3. Physical Harassment

Physical harassment, commonly referred to as workplace violence, is a kind of workplace harassment characterized by physical assaults or threats. In severe situations, physical harassment may constitute an assault.

Physical gestures such as fun pushing can blur the boundary between suitable and inappropriate, since it is up to the recipient to choose whether or not the conduct makes them feel uncomfortable.

Physical harassment in the workplace should be regarded extremely seriously and extensively defined in codes of conduct and rules in order to more clearly define this border.

Examples of Physical Harassment

Typical actions include:

  • Direct menaces with the purpose to do damage
  • Physical assaults (hitting, shoving, kicking)
  • Threatening actions (shaking fists angrily)
  • Destruction of property for the purpose of intimidation

Industries at Risk

Certain sectors expose their employees to a greater risk of workplace violence. These include healthcare personnel, law enforcement officials, employees of social service agencies, teachers and educators, retail employees, and drivers for public transportation.

4. Power Harassment

A typical kind of workplace harassment, power harassment is characterized by a power discrepancy between the harasser and the harassed.

The harasser uses their position of authority to abuse a victim who is lower on the workplace hierarchy.

In many instances, the harasser is a superior or management who targets subordinates.

Examples of Power Harassment

Harassment based on a person’s position of authority is not restricted to a particular form of conduct. It might take the shape of intimidation or acts of violence.

What are the Types of Workplace Intimidation?

Usually, the cause is psychological. The harasser will subject the target to:

  • Impossible to satisfy excessive demands
  • Irrespective of the worker’s capacity, demeaning demands are imposed.
  • Personal intrusion into the employee’s life

5. Psychological Harassment

Psychological harassment is detrimental to an individual’s psychological health.

On a personal, professional, or both level, victims of psychological harassment frequently experience feelings of humiliation and denigration.

Damage to a victim’s psychological well-being frequently has repercussions on their physical health, social life, and professional life.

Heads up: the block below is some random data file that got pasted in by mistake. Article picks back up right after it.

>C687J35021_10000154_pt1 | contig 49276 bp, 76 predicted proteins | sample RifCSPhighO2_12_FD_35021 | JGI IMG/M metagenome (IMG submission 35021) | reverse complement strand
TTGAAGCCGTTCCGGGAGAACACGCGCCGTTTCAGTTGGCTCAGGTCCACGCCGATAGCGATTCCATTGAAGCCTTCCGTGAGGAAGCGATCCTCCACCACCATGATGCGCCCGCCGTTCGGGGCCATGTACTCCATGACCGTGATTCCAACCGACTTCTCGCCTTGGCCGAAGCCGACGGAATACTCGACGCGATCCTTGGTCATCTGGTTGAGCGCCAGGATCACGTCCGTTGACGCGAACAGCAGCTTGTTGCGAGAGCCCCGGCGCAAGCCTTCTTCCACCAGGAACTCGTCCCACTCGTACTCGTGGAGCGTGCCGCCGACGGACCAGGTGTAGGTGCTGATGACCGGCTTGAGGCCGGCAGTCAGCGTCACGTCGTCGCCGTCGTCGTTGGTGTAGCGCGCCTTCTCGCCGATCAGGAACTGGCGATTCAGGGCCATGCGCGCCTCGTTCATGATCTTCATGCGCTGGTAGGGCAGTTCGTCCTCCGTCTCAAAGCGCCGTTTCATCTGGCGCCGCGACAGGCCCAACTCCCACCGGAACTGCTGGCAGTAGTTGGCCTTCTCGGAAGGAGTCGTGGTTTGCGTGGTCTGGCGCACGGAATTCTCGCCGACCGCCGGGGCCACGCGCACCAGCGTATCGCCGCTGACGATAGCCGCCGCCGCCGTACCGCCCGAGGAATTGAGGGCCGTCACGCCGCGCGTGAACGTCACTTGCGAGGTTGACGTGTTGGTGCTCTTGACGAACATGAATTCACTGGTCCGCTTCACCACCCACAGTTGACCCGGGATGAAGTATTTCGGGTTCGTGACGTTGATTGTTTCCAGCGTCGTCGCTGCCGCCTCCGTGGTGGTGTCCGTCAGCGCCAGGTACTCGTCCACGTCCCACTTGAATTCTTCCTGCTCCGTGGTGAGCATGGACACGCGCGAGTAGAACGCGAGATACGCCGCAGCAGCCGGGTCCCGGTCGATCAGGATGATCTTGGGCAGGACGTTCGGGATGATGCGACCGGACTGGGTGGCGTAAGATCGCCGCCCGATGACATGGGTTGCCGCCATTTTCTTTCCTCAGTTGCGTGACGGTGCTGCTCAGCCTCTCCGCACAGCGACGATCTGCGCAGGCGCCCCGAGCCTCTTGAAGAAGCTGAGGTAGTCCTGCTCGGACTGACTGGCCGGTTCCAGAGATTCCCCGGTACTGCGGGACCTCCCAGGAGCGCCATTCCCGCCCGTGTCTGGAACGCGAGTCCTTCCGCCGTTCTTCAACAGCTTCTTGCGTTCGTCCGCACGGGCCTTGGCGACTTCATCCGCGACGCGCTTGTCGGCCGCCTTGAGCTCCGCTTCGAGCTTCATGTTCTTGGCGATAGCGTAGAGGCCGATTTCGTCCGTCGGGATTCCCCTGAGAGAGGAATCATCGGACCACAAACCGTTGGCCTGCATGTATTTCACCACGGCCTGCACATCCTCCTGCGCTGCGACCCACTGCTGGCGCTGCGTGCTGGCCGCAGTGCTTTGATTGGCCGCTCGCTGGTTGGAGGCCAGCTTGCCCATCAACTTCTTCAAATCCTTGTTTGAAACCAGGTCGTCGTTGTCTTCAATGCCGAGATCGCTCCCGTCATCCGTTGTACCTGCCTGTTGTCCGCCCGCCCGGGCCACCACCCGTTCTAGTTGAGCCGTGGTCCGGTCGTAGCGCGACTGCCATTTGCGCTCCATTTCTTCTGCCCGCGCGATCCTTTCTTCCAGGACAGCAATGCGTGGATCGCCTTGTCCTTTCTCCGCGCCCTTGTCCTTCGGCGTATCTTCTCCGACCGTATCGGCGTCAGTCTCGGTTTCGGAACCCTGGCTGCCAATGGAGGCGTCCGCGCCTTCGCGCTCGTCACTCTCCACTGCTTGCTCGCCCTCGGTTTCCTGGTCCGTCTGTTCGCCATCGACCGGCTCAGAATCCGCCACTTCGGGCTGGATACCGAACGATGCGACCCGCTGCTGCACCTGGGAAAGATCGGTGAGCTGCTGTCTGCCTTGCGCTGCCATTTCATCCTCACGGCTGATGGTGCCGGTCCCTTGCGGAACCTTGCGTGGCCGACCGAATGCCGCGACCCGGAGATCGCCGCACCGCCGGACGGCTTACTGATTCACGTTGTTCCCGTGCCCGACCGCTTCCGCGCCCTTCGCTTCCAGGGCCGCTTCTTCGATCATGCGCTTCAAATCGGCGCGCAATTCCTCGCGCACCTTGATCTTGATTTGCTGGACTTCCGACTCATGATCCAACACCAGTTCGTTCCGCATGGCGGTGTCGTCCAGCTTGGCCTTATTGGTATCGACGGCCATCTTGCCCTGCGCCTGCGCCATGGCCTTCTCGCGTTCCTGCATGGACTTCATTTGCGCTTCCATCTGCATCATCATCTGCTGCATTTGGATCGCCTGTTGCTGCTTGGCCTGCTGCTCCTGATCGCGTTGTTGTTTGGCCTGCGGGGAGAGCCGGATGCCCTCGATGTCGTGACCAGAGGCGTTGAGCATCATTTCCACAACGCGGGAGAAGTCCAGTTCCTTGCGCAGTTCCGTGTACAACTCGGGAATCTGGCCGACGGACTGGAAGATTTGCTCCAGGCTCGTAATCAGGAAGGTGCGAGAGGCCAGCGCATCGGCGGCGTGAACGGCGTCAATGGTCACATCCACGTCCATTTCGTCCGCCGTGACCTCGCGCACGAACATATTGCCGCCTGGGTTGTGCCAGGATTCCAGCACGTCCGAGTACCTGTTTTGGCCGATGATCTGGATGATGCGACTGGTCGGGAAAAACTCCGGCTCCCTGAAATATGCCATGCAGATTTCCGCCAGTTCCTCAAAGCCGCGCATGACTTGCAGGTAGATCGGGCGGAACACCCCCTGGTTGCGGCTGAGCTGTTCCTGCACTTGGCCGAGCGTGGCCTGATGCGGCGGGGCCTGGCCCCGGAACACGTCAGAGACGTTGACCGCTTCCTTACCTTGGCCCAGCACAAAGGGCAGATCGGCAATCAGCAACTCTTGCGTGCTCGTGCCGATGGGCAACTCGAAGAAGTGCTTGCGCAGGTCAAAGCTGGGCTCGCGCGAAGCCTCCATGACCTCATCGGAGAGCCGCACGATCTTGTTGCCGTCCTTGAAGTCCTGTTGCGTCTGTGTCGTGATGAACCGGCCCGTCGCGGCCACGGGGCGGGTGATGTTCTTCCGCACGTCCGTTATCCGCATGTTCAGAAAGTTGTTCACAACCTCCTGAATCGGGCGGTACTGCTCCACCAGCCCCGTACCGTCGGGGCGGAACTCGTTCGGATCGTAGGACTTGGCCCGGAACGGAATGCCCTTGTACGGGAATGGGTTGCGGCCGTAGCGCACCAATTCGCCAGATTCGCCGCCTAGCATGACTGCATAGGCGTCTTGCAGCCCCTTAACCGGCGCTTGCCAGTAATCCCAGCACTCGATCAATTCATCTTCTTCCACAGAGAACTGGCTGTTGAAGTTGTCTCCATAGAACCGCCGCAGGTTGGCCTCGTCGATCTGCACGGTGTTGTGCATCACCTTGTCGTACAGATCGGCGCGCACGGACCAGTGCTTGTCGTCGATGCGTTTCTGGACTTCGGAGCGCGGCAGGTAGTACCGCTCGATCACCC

Examples of Psychological Harassment

Psychological harassment in the workplace may seem as follows:

  • Isolating the victim or denying their presence
  • Minimizing or trivializing the victim’s feelings.
  • Discrediting the victim or spreading rumours
  • Contrary to or contesting every word the victim says

6. Cyberbullying

Employers are adopting new technologies to attract younger workers and reap the benefits of a digitally interconnected environment.

Instant messaging systems like as Slack and Workplace by Facebook, for instance, offer simplicity, speed, and an intuitive UI.

Nonetheless, there are disadvantages to this digital world.

Examples of Online Harassment

Employers are extremely concerned about cyberbullying and internet abuse. Online bullies may, among many, many other things:

  • Share embarrassing details about the victim via bulk email or chat
  • Social media accounts should be used to spread false information or rumors about the victim.
  • Send threatening instant messages or SMS messages to the target directly.

Cyberbullying Laws

Cyberbullying is currently not clearly covered under federal law (particularly for adults).

However, the Department of Justice has indicated that legal action is feasible if the internet misconduct is prosecuted under another statute.

7. Retaliation

Retribution harassment is a subtle kind of retaliation that is sometimes missed as a form of workplace harassment.

Retaliation harassment happens when a person harasses another person in order to exact retribution and deter the victim from repeating the same behavior.

What Does Retaliation Harassment Look Like?

Typically, this form of harassment consists of three elements:

  1. Employee A lodges a formal complaint against Employee B.
  2. Employee B learns about the complaint and its source.
  3. Employee B harasses Employee A in order to exact retribution and dissuade the latter from submitting more complaints.

As revenge, Employee B would harass Employee A in this instance.

8. Sexual Harassment

Sexual harassment is simply harassment that is of a sexual character and typically includes unwelcome sexual approaches, actions, or behaviour.

Sexual harassment in the workplace is considered a form of illegal discrimination by the courts.

Other forms of harassment may take time and escalating intensity to create a hostile workplace for the victim, but sexual harassment often causes discomfort and has an instant detrimental impact on the victim’s life.

Examples of Sexual Harassment:

  • Sharing voyeuristic images (pornography)
  • Posting sexual posters
  • Sexual remarks, jokes, queries
  • Unsuitable sexual contact Unsuitable sexual behavior
  • Sexually invading one’s personal space

How Big is the Sexual Harassment Problem?